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Hope For Haiti (Wyclef Jean, NY
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Page 1 of 1Total of 1 messages
Posted by:Feb 13th 2006, 04:40:46 pm
Fig Tree News TeamA worthwhile read, as what's good for Haiti very much impacts the Bahamas and the entire Caribbean region:

Yele!
FTNT (fig tree news team)

A fantastic Op-Ed by Wyclef Jean ran in the NY Daily News today. It is a beautiful story, in Wyclef's words, about his hope for Haiti. In the print version, it ran with two photos of him, one of him playing his guitar and one of him voting in last Tuesday's elections. If you are in NY, pick up a copy of the NY Daily News!

http://www.nydailynews.com/news/ideas_opinions/story/390770p-331492c.html

My hope for Haiti
Grammy-winning rapper Wyclef Jean looks to his country's future after historic elections

By WYCLEF JEAN

In 1804, Haiti was the first black republic in the world to achieve its
independence from slavery. Napoleon's army was occupying Haiti, but the
Haitians wanted their independence and so we defeated the French. I write
to you in the spirit of the fearless leaders: Jean-Jacques Dessalines,
Toussaint Louverture, a very special woman who knitted the Haitian flag
named Catherine Flon and all of my Haitian people who were part of the
revolution.

I was born in Croix-des-Bouquets in a small town called Laserre. I came to
America at the age of 9, and my dream was to take the American Dream back
to Haiti and give the children their own dreams.

Haiti, the poorest nation in the Western Hemisphere, has an 80%
unemployment rate. Sixty-five percent of the country does not have
electricity. The maternal mortality rate is 680 per 100,000 live births.
In the U.S., it is 17. Mothers die because they cannot pay the $2.50 it
takes to see a doctor. Most of the country lives on less than $1 per day;
that's an average income of less than $400 per year. More than 60% of the
country cannot read or write because a free education is almost
nonexistent, and most people cannot afford the $60 it takes to send their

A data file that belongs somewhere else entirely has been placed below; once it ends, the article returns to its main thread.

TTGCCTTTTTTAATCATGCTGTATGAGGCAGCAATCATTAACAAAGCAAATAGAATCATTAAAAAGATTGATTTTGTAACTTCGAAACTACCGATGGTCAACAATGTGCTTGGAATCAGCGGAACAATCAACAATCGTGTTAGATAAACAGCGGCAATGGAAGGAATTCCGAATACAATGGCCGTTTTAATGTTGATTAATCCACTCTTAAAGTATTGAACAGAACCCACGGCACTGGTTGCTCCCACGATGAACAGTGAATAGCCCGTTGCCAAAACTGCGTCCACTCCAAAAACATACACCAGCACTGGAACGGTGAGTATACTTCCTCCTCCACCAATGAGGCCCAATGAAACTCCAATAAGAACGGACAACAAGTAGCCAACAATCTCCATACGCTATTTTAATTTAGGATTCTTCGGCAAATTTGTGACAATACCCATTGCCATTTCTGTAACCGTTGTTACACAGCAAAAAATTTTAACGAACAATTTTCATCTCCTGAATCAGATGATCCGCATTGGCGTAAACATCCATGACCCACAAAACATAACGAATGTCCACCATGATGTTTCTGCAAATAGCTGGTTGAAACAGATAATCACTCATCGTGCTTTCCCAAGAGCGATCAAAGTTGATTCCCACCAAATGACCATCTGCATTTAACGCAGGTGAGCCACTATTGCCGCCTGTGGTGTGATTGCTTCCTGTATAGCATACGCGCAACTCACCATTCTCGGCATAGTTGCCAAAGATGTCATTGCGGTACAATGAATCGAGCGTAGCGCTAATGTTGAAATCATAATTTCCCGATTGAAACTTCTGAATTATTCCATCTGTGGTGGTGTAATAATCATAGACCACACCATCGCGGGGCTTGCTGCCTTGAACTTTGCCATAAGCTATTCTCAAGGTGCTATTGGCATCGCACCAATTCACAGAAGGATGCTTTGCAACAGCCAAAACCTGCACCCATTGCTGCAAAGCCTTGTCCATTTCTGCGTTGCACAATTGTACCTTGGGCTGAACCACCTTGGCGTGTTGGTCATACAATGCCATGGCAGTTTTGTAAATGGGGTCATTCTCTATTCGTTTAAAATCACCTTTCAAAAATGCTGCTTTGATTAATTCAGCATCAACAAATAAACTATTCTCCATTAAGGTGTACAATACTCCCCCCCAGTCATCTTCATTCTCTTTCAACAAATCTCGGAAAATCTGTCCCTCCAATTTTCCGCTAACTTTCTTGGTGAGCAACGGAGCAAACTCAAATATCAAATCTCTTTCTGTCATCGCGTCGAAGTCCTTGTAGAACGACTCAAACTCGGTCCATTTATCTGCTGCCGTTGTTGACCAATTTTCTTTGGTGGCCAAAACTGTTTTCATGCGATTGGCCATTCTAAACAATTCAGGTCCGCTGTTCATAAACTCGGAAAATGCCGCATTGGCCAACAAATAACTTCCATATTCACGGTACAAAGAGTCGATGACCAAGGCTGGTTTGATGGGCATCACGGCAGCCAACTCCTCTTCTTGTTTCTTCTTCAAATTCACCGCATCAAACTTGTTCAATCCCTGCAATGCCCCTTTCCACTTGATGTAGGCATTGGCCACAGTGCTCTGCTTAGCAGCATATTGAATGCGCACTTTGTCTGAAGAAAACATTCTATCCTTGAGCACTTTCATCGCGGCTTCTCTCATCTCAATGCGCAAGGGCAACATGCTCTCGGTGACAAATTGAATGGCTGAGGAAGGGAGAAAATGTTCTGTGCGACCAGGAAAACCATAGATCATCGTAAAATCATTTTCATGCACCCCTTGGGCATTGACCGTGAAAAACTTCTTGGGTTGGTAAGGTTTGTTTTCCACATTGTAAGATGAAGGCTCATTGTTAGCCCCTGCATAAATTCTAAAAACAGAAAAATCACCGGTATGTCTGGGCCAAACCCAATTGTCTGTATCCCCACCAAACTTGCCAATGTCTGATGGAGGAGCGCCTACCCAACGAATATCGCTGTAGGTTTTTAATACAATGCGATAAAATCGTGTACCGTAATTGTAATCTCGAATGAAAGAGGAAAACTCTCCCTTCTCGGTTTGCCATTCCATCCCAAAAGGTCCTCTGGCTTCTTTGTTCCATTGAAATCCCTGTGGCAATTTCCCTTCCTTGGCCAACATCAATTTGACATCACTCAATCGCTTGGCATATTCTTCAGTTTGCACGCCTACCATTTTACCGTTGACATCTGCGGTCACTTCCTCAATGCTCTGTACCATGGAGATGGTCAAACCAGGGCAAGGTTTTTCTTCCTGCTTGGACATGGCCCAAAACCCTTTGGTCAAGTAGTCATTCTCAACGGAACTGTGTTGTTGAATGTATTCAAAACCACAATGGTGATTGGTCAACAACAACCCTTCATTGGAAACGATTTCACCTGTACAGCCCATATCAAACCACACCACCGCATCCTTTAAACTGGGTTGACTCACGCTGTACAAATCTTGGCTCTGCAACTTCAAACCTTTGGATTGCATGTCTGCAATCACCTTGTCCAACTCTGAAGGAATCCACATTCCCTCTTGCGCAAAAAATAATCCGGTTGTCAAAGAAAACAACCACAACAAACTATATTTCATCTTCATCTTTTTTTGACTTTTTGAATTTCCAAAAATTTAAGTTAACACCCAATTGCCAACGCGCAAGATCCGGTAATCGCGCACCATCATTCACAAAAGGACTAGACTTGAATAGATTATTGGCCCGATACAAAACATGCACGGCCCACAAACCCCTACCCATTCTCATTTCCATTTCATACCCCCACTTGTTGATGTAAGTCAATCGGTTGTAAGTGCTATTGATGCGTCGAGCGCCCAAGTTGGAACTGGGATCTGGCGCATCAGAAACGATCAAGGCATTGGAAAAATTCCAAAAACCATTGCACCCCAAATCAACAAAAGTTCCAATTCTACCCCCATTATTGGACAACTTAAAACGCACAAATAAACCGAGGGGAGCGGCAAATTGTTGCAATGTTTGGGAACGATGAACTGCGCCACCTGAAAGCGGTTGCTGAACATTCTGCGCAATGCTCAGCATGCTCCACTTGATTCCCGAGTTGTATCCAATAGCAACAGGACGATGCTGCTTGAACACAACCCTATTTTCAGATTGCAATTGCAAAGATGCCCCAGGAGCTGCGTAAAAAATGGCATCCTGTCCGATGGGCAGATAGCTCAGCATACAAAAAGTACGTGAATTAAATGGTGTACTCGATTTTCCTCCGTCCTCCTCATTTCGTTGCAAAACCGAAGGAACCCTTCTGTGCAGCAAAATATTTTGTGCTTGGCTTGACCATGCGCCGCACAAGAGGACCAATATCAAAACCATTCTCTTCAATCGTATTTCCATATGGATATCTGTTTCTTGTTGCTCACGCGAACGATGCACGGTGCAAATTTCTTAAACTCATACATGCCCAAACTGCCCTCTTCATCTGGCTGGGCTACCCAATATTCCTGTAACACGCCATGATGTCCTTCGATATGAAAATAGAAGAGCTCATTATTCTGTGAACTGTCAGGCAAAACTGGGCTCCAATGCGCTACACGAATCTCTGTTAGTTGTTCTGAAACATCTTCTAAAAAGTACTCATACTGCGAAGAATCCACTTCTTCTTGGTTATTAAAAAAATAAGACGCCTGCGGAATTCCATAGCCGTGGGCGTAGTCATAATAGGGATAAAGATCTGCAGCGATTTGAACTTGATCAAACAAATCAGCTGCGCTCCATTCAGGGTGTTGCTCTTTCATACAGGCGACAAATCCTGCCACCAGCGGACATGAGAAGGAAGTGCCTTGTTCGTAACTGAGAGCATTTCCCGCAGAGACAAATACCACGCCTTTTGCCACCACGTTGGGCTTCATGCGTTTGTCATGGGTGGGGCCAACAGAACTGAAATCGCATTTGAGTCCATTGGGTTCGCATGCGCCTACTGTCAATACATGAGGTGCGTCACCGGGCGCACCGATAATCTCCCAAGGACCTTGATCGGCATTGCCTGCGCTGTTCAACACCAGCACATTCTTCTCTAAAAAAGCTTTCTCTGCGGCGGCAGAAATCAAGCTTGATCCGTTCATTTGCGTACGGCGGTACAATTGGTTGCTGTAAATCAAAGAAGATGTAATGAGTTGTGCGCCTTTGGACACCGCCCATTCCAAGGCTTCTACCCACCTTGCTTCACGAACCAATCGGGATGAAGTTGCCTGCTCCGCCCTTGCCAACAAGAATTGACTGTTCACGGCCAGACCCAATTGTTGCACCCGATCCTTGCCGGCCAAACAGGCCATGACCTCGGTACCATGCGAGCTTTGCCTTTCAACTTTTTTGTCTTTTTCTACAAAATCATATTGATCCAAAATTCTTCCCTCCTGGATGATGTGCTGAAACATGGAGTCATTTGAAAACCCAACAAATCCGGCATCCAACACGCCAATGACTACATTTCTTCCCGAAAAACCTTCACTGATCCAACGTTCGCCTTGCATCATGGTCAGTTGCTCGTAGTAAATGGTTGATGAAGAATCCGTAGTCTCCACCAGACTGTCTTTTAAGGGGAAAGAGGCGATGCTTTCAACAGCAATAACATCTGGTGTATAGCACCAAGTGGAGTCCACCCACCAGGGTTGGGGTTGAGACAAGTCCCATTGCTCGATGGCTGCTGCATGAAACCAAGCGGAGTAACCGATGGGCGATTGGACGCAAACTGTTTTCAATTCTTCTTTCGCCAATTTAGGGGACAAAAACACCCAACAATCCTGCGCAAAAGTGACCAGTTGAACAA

child to school. The HIV/AIDs rate is the highest in the Western
Hemisphere, on a par with rates in Africa.

Each of these statistics is shocking. Together, they are appalling. But
there's more to it than statistics. Haiti came close to becoming a failed
state in the past few months; at least that's what everybody thought was
going to happen. But the Haitian citizens proved them wrong when 70% of
eligible voters turned out for the election on Tuesday.

Why did they come out to vote recently in such numbers when most Haitians
live in miserable conditions that are not of their own making? I think it
is because the soul of the nation is finally speaking through its people,
a soul that has been suppressed and tortured as successive waves of
domestic and international politics washed away hope. But sometimes you
have to hit rock bottom before you can start rebuilding. And out of this
state can come the inspiration for change. There's very little innovation
in Haiti right now, so I started my foundation, Yele Haiti. We are not a
charity, we are a movement. Many have joined us in this movement through
food distribution, scholarships, athletics, hip-hop competitions and even
cleaning up the garbage in the streets of Port-au-Prince. There's charity,
and then there's change. Music is the new model for development.

I am from the same poor background that still exists in Haiti today. I
used to have one pair of pants, one shirt and no shoes, and often did not
know where my next meal was coming from. I was the child who ate the red
dirt from the ground in Haiti when there was no food. But I was born with
what is called "the Haitian pride," and this pride has led me to becoming
the Haitian man that you all know today as Wyclef Jean.

I take no credit for my success, for there are many Wyclef Jeans roaming
in the streets of Haiti. So I say to you, Haiti doesn't need charity; we need the rest of the world to help us make a change.

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